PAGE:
C. Tangana is one of Spain’s most-influential rap and trap artists.
He recently composed a tune for the Celta soccer club in Spain’s northwest region of Galicia from where his father hails.
In the Celta soccer video that C. Tangana also directed, the camera sweeps over a crowd of people along Galicia’s wild coastline. A chorus of women sing and bang out traditional rhythms on farm tools and hand drums.
It’s part of the new normal for the artist who rode to fame on his hip-hop bravado but is now experimenting with musical styles from across Latin America.
C. Tangana said he saw this project as a chance to support his beloved sports team, embrace his culture — and empower women.
“This is radical,” he said, “because we’re used to seeing women portrayed as passive, as seducers. It’s different here, seeing them on the Galician percussion. It shows strength and daring.”
And it’s a far cry from how C. Tangana portrayed women in some of his earlier music when he was steeped in hip-hop and trap.
A few lines from a song called “Fácil,” or “Easy,” got him banned from a festival in the Spanish city of Bilbao back in 2019.
The artist staged his own, free concert in protest. But he said such days are behind him.
"There were these primordial values that I’d assimilated via hip-hop,” he said from his apartment in Madrid.
Competition. Being on top.
“But there was this other side of me — sensitive, emotional — that became more central to my life but I wasn’t reflecting this in my art,” he said.
It took a double crisis for C. Tangana to turn the corner, he said. First, COVID-19, when he turned 30. And during the confinement, another — over his identity.
“All those years I’d been a simple rapper,” he said. “I was outgrowing that. But what was next? I wanted to break free and embrace all the musical influences that I loved from when I was young. Influences removed from urban culture and hip-hop.”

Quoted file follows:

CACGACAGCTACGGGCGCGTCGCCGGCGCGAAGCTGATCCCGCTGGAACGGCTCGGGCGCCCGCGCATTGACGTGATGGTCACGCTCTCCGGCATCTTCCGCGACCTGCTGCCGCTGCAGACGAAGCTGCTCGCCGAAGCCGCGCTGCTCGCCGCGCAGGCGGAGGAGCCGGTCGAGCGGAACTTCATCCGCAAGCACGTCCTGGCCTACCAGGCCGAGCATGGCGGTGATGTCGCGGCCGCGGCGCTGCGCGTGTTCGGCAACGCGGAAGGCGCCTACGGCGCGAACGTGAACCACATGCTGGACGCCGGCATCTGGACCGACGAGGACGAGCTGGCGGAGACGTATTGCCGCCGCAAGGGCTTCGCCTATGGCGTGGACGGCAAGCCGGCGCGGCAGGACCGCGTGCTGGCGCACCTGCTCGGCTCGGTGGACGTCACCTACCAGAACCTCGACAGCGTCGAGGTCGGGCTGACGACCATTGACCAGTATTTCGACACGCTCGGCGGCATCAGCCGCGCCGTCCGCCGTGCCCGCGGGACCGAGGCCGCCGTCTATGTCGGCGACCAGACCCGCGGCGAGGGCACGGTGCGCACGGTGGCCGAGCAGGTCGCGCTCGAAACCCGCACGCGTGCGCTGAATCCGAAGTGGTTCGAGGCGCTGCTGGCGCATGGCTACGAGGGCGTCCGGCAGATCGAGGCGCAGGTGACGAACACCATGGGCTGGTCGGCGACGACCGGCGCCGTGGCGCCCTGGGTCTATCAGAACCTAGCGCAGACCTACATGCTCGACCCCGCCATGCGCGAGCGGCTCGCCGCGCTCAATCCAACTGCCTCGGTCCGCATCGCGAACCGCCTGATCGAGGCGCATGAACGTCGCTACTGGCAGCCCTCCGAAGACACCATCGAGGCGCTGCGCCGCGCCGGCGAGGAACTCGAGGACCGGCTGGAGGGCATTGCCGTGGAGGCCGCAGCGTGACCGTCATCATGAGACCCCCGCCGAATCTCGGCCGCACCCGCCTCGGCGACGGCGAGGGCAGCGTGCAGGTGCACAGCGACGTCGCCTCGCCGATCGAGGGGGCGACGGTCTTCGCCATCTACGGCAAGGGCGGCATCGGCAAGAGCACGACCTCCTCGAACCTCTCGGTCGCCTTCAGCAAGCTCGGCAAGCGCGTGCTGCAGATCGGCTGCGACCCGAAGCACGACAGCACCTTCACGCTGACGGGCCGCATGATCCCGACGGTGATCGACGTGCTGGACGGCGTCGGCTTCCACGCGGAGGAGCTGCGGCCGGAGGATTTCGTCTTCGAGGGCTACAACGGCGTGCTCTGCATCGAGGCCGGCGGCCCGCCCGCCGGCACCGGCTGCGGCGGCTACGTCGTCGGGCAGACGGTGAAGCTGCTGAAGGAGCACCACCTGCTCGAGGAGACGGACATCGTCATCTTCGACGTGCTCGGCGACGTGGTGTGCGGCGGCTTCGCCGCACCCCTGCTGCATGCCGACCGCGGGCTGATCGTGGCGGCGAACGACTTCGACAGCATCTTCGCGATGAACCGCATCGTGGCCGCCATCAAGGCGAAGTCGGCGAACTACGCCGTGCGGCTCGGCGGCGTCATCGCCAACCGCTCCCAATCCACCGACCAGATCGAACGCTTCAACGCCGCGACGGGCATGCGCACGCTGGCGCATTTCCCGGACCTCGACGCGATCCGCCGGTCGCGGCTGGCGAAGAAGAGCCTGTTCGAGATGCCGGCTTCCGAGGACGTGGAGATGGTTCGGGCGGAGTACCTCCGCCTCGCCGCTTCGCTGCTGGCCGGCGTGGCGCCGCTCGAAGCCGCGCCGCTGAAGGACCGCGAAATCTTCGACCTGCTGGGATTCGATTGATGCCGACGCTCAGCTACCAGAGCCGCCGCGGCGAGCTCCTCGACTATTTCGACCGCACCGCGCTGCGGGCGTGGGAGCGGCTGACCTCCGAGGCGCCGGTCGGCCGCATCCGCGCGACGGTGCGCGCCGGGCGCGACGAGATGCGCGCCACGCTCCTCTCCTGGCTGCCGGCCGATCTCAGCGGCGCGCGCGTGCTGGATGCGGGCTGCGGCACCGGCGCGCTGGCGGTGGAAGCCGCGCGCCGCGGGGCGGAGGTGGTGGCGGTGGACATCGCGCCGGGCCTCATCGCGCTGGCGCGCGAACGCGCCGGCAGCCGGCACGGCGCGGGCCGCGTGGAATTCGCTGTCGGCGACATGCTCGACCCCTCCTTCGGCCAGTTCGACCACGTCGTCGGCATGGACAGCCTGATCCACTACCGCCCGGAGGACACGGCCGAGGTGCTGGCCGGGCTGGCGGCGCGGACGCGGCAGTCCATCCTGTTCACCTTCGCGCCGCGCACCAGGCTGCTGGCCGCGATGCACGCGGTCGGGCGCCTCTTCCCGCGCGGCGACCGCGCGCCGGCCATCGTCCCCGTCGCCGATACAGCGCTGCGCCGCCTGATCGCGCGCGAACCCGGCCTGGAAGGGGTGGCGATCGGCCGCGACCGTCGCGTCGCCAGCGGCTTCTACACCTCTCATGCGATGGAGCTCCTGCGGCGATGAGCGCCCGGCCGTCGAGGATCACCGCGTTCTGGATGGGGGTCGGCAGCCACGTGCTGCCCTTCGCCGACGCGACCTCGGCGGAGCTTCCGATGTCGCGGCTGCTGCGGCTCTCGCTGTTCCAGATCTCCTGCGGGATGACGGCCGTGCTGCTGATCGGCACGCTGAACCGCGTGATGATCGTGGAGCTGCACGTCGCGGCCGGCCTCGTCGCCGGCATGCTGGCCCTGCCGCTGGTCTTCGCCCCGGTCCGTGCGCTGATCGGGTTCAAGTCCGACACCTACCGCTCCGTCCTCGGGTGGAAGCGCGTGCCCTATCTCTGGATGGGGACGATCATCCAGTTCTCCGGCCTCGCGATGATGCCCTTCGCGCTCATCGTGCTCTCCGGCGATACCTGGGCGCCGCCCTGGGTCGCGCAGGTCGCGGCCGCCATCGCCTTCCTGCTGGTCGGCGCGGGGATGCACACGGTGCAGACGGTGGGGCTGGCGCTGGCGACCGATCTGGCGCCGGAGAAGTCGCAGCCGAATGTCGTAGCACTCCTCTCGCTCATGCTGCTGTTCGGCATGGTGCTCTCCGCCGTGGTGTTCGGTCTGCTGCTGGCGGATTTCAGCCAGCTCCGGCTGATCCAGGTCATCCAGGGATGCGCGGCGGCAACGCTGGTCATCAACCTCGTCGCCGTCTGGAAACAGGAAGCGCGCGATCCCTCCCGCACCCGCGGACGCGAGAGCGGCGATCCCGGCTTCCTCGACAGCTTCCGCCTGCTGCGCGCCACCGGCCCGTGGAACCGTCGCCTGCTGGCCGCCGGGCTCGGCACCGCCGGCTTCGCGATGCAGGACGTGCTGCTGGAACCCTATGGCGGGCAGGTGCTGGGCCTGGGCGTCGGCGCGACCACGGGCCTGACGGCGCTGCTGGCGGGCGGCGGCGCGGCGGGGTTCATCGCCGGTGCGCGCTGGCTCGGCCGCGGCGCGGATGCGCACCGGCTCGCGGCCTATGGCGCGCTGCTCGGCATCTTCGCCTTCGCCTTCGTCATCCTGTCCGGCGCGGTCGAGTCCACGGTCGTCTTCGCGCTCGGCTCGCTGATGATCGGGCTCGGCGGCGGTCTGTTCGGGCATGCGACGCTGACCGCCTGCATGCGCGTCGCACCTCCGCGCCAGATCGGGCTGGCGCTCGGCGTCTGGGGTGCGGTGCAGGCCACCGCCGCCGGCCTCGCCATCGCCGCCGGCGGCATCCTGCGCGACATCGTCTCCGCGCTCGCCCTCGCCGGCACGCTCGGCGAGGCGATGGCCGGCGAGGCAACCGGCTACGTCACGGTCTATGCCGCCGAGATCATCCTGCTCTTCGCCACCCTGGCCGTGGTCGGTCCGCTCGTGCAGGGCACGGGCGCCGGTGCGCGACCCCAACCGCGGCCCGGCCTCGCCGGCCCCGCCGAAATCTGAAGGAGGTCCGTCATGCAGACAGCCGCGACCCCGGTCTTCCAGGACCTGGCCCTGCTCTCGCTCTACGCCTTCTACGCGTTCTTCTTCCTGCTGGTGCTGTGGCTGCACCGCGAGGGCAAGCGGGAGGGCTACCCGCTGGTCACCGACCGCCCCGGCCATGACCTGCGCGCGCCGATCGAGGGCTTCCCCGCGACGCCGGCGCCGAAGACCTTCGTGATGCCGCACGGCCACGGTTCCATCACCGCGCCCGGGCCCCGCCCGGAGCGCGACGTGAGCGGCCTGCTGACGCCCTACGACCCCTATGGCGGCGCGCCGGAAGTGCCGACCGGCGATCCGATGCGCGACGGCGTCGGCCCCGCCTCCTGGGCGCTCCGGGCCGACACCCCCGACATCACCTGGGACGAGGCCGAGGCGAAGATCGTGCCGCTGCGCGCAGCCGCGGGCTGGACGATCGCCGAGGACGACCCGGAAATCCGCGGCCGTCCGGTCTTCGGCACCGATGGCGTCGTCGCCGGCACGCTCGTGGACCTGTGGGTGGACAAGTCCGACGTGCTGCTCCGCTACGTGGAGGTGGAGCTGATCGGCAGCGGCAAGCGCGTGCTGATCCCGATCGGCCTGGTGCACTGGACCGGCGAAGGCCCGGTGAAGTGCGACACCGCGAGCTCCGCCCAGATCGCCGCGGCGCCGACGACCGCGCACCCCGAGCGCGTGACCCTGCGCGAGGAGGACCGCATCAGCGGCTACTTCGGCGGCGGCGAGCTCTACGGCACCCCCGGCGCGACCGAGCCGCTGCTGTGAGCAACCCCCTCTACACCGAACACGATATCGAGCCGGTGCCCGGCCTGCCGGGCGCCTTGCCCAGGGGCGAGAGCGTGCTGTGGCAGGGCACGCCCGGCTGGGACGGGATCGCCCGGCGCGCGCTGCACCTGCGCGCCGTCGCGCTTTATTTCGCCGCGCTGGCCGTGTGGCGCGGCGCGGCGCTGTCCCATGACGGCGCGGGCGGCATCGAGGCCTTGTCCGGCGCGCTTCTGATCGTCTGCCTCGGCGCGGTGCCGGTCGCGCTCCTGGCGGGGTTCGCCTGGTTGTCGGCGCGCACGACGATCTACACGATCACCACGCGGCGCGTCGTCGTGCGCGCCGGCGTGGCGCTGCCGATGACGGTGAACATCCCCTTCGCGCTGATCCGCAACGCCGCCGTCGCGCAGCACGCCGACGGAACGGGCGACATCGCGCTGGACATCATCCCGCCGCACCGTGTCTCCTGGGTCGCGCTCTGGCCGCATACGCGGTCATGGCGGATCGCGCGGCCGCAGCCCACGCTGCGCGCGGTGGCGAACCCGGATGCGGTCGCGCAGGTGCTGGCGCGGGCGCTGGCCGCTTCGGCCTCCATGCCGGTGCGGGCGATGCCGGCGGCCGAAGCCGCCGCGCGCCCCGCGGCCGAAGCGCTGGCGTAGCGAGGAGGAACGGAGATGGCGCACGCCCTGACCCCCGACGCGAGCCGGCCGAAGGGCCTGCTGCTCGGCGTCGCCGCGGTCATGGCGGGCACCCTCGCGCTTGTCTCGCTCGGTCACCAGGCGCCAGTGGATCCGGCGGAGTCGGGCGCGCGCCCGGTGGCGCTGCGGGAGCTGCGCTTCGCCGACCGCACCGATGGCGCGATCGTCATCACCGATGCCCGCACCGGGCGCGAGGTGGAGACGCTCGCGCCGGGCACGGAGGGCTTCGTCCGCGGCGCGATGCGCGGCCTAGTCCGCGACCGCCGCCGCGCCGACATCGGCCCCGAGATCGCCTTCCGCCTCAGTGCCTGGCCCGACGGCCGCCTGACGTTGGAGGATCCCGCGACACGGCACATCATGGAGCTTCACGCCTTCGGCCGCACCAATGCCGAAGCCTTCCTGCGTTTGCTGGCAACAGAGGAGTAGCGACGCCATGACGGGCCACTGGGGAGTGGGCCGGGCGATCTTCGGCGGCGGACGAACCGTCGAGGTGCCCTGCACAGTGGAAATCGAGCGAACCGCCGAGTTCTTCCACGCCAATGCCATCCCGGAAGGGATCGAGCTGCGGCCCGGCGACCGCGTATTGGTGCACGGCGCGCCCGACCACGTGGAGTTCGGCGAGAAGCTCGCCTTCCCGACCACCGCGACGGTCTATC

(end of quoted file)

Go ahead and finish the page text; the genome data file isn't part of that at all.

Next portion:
And from that transition emerged the album, “El Madrileño, or “The Kid from Madrid.”
For C. Tangana, it was like the world had become his musical oyster. The record is a romp across Spanish and Latin music styles featuring some of the world’s finest players, like the Gypsy Kings or the legendary Brazilian guitarist and composer Toquinho.
As C. Tangano embraced new styles, he said he also discovered a new attitude, going from a chulo, as they say in Spain, or, “show-off,” to an apprentice.
“It’s been a process,” he said. “The masters nourished me. We’re still connected like a disciple to his teachers.”
Cuban singer and guitar player Elíades Ochoa, from the Buena Vista Social Club, is one of his mentors. They made a song together.
Ironically, by taking a back seat to some of the greats, C. Tangana has catapulted further into fame. “El Madrileño” won a Latin Grammy and was Spain’s best-selling album in 2021.
C. Tangana said his musical wanderings have made him feel more authentic.
The more he explores the world, the more he feels at home.
Donations from listeners like you are absolutely crucial in funding the great music and human-centered global news you hear on The World. Recurring gifts provide predictable, sustainable support — letting our team focus on telling the stories you don’t hear anywhere else. If you make a gift of $100 or pledge $10/month we’ll send you a curated playlist highlighting some of the team's favorite music from the show Donate today to keep The World spinning.